The high-efficiency furnaces achieve that level of fuel conversion by using a unique heat-exchanger design. It features a finned cast-iron combustion chamber, temperature-resistant steel tailpipe, aluminized steel exhaust decoupler section, and a finned stainless-steel tube condenser coil similar to an air-conditioner coil. Moisture, in the products of combustion, is condensed in the coil, thus wringing almost every usable Btu out of the gas. Since most of the combustion heat is utilized in the heat transfer from the coil, flue vent temperatures are as low as 100 to 130°F (38 to 54°C), allowing for the use of 2-in.-diameter polyvinyl chloride (PVC) pipe. The furnace is vented through a side wall or roof or to the top of an existing chimney with up to 25 ft of PVC pipe and four 90° elbows. Condensate created in the coil may be disposed of in an indoor drain (see Fig. 2-17). The condensate is not harmful to standard household plumbing and can be drained into city sewers and septic tanks without damage.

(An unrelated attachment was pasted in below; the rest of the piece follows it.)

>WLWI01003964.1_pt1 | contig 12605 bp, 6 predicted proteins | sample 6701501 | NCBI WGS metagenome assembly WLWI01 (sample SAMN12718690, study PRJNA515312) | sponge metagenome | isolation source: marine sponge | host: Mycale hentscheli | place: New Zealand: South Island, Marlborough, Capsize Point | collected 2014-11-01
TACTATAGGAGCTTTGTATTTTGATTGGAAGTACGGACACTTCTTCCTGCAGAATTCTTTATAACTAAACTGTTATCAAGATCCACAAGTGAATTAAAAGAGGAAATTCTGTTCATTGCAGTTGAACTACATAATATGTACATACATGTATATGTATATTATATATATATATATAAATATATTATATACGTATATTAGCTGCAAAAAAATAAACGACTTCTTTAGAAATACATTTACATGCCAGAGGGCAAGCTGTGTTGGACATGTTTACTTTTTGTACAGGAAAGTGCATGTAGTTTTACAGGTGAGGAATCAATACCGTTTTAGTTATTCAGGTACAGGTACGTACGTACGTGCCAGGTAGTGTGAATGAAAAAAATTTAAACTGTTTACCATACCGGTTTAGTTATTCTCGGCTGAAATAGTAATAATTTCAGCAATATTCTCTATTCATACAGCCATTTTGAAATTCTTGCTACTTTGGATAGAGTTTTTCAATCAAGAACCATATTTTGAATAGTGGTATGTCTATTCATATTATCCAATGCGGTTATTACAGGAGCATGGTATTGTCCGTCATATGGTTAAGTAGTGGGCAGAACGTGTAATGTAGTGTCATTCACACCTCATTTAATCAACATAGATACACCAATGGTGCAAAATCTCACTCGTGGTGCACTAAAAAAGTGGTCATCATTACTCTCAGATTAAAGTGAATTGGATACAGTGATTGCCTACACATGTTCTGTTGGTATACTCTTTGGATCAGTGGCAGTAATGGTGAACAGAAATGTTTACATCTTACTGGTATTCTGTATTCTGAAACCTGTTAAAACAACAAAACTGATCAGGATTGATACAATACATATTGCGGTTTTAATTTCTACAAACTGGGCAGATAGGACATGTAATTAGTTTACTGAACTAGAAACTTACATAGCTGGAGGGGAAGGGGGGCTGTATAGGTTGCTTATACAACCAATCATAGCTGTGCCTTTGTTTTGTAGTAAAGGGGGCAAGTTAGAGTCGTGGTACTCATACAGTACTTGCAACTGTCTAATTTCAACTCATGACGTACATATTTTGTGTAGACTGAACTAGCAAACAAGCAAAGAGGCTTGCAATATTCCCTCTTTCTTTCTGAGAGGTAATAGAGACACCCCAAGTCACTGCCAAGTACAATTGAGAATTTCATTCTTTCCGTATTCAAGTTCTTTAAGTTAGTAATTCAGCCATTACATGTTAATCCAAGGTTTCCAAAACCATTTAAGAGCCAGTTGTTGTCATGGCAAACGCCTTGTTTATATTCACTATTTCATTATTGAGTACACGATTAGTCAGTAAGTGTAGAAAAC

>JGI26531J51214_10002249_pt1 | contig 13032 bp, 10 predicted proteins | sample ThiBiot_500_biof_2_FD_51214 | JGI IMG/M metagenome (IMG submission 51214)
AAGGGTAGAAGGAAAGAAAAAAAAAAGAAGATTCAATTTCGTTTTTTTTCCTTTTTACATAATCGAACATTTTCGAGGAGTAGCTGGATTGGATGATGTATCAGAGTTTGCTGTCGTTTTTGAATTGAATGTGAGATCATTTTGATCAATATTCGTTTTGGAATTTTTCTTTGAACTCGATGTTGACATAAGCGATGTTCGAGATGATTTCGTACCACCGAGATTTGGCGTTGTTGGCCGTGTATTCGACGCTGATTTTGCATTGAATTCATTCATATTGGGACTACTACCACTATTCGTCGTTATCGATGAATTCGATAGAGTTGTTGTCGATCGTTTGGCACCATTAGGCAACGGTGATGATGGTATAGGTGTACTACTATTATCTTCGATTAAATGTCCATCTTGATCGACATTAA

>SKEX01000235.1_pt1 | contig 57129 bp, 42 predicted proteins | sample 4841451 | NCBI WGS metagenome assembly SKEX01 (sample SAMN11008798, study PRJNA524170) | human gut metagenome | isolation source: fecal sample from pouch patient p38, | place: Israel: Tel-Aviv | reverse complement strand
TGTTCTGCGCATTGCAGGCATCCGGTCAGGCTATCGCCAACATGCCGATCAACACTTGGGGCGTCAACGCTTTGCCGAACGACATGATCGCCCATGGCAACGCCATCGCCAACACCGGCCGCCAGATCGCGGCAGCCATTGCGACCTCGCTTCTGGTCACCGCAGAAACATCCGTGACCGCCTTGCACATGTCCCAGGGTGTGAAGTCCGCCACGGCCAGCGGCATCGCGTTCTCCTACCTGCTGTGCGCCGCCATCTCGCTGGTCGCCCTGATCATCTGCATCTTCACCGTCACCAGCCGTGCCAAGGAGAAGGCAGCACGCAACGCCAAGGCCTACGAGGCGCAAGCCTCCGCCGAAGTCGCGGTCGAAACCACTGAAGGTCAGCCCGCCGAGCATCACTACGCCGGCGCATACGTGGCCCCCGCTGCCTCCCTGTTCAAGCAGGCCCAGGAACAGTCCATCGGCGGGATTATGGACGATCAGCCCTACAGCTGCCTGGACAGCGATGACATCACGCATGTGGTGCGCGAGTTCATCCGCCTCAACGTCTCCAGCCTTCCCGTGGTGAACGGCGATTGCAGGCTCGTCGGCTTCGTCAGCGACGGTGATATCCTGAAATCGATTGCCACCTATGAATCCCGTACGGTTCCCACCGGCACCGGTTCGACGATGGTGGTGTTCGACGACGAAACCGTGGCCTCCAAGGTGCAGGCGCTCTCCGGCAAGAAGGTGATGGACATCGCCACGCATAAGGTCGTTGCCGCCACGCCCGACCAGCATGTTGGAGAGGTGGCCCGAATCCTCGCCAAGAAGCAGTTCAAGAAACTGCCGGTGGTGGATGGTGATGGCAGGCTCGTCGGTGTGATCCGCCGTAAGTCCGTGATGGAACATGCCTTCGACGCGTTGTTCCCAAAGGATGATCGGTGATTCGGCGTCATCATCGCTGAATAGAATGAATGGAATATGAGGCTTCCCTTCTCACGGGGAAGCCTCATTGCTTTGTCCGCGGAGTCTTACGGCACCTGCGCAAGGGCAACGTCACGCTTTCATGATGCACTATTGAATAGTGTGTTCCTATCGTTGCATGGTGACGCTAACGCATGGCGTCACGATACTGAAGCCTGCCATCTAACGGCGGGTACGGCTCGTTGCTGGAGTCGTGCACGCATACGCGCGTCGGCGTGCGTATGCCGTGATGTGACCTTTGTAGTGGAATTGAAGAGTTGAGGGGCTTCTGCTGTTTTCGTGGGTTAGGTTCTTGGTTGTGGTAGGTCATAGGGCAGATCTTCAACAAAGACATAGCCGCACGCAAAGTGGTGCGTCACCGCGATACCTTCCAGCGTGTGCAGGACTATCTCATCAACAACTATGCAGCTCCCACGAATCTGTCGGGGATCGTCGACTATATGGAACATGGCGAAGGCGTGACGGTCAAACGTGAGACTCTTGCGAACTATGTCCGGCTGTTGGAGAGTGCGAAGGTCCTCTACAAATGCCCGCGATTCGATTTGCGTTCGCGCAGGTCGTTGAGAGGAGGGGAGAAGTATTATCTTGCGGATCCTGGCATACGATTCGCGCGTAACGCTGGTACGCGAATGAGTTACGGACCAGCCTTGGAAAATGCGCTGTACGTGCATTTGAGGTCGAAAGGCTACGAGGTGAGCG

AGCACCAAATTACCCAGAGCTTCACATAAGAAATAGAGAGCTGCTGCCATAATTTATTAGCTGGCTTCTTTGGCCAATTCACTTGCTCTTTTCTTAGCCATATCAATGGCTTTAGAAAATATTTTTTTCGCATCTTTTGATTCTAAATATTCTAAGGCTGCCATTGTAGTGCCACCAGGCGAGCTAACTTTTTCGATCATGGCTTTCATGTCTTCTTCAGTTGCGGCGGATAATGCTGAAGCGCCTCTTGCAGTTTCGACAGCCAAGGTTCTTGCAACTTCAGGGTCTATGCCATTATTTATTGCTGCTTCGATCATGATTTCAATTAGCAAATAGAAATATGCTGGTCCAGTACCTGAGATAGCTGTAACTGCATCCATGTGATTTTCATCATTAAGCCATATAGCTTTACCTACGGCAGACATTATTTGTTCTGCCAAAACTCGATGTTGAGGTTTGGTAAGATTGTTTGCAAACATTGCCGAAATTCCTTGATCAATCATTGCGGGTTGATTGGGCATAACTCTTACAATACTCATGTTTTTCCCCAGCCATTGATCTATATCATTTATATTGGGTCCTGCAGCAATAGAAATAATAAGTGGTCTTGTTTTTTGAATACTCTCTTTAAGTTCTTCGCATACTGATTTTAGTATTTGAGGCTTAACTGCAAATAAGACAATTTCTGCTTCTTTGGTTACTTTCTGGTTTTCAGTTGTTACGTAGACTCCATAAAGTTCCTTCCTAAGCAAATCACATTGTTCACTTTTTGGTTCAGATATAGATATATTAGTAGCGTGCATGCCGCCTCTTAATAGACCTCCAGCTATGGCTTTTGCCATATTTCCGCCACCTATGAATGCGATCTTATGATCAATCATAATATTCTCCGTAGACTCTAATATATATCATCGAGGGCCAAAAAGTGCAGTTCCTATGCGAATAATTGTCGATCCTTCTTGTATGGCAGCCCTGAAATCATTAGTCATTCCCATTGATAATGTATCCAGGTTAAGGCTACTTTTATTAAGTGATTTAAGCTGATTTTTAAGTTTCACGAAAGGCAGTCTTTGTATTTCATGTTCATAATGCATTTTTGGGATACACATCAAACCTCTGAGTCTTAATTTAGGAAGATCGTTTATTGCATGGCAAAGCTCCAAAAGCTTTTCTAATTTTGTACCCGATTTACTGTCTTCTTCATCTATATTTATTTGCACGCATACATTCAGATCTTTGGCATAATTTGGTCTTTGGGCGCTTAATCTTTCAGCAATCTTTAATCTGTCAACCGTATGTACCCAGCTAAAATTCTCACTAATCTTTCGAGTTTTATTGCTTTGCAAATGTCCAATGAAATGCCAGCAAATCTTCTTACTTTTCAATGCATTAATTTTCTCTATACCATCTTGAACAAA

The furnace has no pilot light or burners. An automotive-type spark plug is used for ignition on the initial cycle only, saving gas and electrical energy. Due to the pulse-combustion principle, the use of atmospheric gas burners is eliminated, with the combustion process confined to the heat-exchanger combustion chamber. The sealed combustion system virtually eliminates the loss of conditioned air due to combustion and stack dilution. Combustion air from the outside is piped to the furnace with the same type of PVC pipe used for exhaust gases.